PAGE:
Exchange-traded funds offer a convenient way to invest in sectors or niches that interest you. If you expect the utility industry to thrive over time as our growing population demands energy and communication services, among other things, the First Trust Utilities AlphaDEX ETF (NYSE: FXU) could save you a lot of trouble. Instead of trying to figure out which companies will perform best, you can use this ETF to invest in lots of them simultaneously. The index focuses on utilities companies in the Russell 1000 and eliminates the least-promising 25% of them, using several factors.

The basics
ETFs often sport lower expense ratios than their mutual fund cousins. The First Trust ETF's expense ratio -- its annual fee -- is 0.70%. That's higher than many ETFs, but also considerably lower than the typical stock mutual fund. The fund is fairly small, too, so if you're thinking of buying, beware of occasionally large spreads between its bid and ask prices. Consider using a limit order if you want to buy in.

This ETF has performed well, handily beating the world markets over the past three and five years. As with most investments, of course, we can't expect outstanding performances in every quarter or year. Investors with conviction need to wait for their holdings to deliver.

What's in it?
Several utility companies had strong performances over the past year. Duke Energy, for example, soared 29% as it took advantage of low natural gas prices to produce energy, and as it continued investing heavily in renewable energy.

Natural gas and electricity company PPL (NYSE: PPL) gained 5%. It's not a fast grower, but it recently yielded 5.2%, which beats most alternatives. It has been seeking rate increases, which would strengthen its condition, and it offers geographic diversification, as it operates in the U.S. and the U.K.

Plenty of other companies didn't do as well last year, but could see their fortunes change in the coming years. Frontier Communications (Nasdaq: FTR), for example, sank 47%, as investors fretted over its steep debt levels and its landline business, in an increasingly mobile world. Even after a dividend cut, it offers a whopping dividend yield recently above 10%, and it's growing its broadband business, too. It has fallen so far that some see it as undervalued now.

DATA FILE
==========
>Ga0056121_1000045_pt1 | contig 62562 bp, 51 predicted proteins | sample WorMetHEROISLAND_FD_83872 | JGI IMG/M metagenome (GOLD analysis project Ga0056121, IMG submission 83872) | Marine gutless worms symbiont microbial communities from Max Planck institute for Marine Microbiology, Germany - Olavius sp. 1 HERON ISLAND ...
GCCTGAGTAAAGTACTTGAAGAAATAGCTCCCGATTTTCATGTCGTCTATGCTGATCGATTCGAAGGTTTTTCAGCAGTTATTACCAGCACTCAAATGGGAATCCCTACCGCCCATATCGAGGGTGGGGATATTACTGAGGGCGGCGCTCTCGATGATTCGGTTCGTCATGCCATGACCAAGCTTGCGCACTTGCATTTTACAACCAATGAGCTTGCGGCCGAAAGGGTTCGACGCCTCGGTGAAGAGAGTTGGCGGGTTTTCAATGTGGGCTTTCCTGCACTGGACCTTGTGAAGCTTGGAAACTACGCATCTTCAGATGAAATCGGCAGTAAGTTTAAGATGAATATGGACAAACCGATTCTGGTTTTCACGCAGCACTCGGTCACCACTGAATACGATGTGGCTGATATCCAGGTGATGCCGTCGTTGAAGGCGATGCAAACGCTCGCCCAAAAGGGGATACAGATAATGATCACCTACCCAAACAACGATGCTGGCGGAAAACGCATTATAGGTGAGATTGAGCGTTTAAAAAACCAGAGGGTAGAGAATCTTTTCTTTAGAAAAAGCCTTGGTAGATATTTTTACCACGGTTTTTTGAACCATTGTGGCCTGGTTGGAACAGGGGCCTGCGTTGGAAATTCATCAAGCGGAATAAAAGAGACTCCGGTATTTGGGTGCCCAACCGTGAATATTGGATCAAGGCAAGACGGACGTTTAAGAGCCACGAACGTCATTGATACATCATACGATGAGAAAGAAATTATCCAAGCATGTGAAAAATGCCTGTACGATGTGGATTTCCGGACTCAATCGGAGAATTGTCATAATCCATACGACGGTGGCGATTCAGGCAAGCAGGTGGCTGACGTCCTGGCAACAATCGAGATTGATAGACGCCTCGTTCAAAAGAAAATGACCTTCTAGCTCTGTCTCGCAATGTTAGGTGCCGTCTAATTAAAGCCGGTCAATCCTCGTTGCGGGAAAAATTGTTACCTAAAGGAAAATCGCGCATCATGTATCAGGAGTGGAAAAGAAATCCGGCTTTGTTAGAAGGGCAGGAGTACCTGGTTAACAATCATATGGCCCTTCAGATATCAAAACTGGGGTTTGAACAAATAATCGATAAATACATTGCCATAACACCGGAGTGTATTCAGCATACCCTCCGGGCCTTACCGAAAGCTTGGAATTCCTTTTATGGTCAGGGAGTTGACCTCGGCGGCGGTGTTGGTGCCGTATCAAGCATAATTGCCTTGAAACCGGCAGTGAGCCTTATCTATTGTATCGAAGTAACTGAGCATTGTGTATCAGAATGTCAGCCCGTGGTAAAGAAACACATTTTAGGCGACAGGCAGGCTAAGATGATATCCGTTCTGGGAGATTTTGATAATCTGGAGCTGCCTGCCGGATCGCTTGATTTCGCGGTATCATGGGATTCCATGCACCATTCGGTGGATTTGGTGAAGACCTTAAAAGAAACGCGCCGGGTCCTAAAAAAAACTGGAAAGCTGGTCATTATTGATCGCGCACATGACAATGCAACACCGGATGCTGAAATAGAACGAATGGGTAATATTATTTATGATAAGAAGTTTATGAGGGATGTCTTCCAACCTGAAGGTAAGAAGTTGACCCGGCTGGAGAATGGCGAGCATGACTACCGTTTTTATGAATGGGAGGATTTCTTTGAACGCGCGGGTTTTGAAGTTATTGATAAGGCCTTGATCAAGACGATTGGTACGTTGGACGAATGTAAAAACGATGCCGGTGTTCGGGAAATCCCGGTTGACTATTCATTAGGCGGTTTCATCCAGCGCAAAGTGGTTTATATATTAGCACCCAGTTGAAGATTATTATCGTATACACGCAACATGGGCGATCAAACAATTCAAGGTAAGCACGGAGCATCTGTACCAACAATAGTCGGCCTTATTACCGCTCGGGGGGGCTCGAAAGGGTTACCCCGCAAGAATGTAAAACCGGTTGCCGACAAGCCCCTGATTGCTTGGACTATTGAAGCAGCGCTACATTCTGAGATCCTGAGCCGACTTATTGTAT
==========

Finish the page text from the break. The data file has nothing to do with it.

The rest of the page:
Level 3 Communications (NYSE: LVLT) shed 41%. It sports some attractive numbers, such as growing revenue and margins, but it's still buried under a mountain of debt, and hasn't been a great generator of cash. It doesn't look like its potential benefits outweigh its risks yet.

Even worse, NII Holdings (Nasdaq: NIHD) dropped by 76%. It's a mobile communications company operating in Latin America, which should sound promising, as that region's economies are growing faster than ours. But it faces tough competition. Despite adding customers, its profit margins have been shrinking, and so has its bottom line. It's building out its 3G services, though, and management is bullish about prospects in Brazil, among other things.

The big picture
Demand for utilities isn't going away anytime soon. A well-chosen ETF can grant you instant diversification across any industry or group of companies -- and make investing in and profiting from it that much easier.

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Longtime Fool contributor Selena Maranjian, whom you can follow on Twitter, holds no position in any company mentioned. Click here to see her holdings and a short bio. The Motley Fool has a disclosure policy.

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